Earlier this week, a nonprofit news organization, the Center for Investigative Reporting, cataloged a series of injuries suffered by Tesla factory workers. They included back strain, repetitive-stress injuries and severe headaches that one worker attributed to fumes from an adhesive. The article said that Tesla’s injury rate exceeded the industry average in 2016 and that the company had chosen not to report certain incidents as required under California labor law.
In a blog post, Tesla said the article had incorrectly counted some injuries that actually occurred away from the car plant and had relied on “outright inaccurate information.”
The Division of Occupational Safety and Health said Friday that it had opened a second inquiry involving Tesla but would not specify the nature, saying no information could be released until the case was closed.
Tesla issued a statement saying it took any injury “very seriously” and pledged full cooperation with the state agency. “Nothing is more important to us than the safety and well-being of those who work at Tesla every day,” it said.
The company also sought to distance itself from the April 9 incident, saying the injured worker was not under its supervision.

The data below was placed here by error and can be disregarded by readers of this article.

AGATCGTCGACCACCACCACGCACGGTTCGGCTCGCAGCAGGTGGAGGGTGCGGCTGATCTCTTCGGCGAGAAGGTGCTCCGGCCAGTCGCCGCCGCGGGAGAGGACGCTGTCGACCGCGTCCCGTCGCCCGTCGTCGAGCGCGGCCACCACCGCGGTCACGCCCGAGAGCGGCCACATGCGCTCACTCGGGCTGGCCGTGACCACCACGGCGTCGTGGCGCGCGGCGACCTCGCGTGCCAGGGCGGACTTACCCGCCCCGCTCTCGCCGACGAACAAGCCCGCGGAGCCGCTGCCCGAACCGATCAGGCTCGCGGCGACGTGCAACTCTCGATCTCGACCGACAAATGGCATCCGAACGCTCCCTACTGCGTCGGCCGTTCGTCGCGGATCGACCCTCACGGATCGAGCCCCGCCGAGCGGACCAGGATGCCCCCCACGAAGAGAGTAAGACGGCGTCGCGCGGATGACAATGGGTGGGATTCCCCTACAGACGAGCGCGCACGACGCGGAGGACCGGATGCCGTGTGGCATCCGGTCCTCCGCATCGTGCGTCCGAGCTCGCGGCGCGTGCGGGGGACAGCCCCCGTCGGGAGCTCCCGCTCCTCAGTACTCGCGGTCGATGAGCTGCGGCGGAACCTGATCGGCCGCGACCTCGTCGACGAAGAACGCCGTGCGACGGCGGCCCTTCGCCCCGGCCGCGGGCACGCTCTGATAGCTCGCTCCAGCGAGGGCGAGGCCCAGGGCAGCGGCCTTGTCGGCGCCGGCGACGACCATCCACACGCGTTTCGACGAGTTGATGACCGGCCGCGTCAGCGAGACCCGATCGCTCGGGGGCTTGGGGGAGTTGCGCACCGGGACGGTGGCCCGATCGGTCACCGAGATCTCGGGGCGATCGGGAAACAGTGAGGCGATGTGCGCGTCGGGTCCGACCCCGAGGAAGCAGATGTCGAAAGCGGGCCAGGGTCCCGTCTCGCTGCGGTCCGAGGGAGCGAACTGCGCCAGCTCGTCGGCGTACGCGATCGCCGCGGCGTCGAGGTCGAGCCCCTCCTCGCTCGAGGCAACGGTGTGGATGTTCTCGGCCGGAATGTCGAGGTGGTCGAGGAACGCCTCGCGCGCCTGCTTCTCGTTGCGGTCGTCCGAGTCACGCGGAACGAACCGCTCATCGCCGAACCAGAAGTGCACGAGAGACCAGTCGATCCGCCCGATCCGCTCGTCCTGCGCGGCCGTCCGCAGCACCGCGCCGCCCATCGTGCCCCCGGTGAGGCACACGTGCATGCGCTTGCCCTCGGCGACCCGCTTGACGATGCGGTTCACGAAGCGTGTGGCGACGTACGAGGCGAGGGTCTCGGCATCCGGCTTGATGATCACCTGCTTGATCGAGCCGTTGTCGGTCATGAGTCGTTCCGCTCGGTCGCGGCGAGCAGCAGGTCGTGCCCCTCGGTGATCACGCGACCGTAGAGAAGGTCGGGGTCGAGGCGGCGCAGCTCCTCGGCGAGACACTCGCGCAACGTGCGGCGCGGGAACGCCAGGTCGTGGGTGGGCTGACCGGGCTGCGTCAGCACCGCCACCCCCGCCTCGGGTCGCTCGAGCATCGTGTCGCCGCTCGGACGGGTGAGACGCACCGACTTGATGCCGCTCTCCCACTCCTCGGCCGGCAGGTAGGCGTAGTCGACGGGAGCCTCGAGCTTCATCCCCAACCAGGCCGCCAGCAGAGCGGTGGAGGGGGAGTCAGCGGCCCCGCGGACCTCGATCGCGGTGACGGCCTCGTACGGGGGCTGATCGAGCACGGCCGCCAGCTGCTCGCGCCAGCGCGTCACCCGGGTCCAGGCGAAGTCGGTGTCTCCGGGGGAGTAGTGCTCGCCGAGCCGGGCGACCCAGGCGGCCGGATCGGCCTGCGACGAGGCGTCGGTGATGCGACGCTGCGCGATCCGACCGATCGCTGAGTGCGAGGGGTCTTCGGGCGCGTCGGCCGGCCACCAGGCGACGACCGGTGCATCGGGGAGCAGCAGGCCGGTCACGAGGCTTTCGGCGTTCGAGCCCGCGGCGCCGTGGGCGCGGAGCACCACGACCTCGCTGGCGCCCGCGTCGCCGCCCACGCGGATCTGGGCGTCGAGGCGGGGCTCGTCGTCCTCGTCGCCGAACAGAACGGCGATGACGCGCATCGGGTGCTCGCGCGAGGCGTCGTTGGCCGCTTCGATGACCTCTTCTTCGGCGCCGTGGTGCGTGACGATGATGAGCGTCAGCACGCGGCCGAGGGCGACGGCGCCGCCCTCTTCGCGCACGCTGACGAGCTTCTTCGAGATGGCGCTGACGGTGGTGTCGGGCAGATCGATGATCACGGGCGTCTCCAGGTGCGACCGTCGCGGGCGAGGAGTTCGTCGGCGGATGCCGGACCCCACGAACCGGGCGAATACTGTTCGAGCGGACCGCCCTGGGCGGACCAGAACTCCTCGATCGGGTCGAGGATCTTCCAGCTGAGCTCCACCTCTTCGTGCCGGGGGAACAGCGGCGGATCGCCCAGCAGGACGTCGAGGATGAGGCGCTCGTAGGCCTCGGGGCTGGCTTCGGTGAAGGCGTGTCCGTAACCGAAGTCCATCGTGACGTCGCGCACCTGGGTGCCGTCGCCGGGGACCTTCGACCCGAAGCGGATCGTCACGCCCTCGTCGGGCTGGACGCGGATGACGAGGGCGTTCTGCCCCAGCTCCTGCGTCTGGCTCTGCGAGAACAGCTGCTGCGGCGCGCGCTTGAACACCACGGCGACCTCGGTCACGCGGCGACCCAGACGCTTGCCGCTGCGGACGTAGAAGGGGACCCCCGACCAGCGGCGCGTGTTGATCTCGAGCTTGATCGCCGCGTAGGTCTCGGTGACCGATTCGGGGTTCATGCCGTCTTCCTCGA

“This injury involved a worker who had been hired by an independent contractor and was performing a procedure that had been developed by and was under the supervision of that contractor,” Tesla said. “This contractor was also responsible for reporting the injury, which they did.”
David Michaels, who led the Occupational Safety and Health Administration under President Barack Obama and is now a faculty member at George Washington University, said the reports of injuries at Tesla were worth investigating.
“If you have injuries, it means the manufacturing system is not working the way it’s supposed to, or is not well designed,” he said. “Injuries mean things aren’t working the way they’re supposed to.”
Tesla’s chief executive, Elon Musk, has acknowledged that the company has struggled to work the kinks out of its assembly line as it gears up its first mass-market offering, the Model 3. He has described the debugging process as “production hell” and said recently that he was sleeping at the factory.
Hailed only a year ago as a rising force in the auto industry, Tesla has traveled a bumpy road over the last several weeks. The company is counting on the Model 3 to increase revenue and pare its quarterly losses. Concerns over glitches in its manufacturing process recently prompted Moody’s Investors Service to downgrade Tesla’s credit rating and warn that the company could face a cash crunch later in the year.
A federal safety agency is investigating a March 23 crash in which a California man died when his Tesla Model X sport-utility vehicle slammed into a concrete barrier on a highway near San Francisco. The accident happened with the Autopilot driver-assistance system engaged.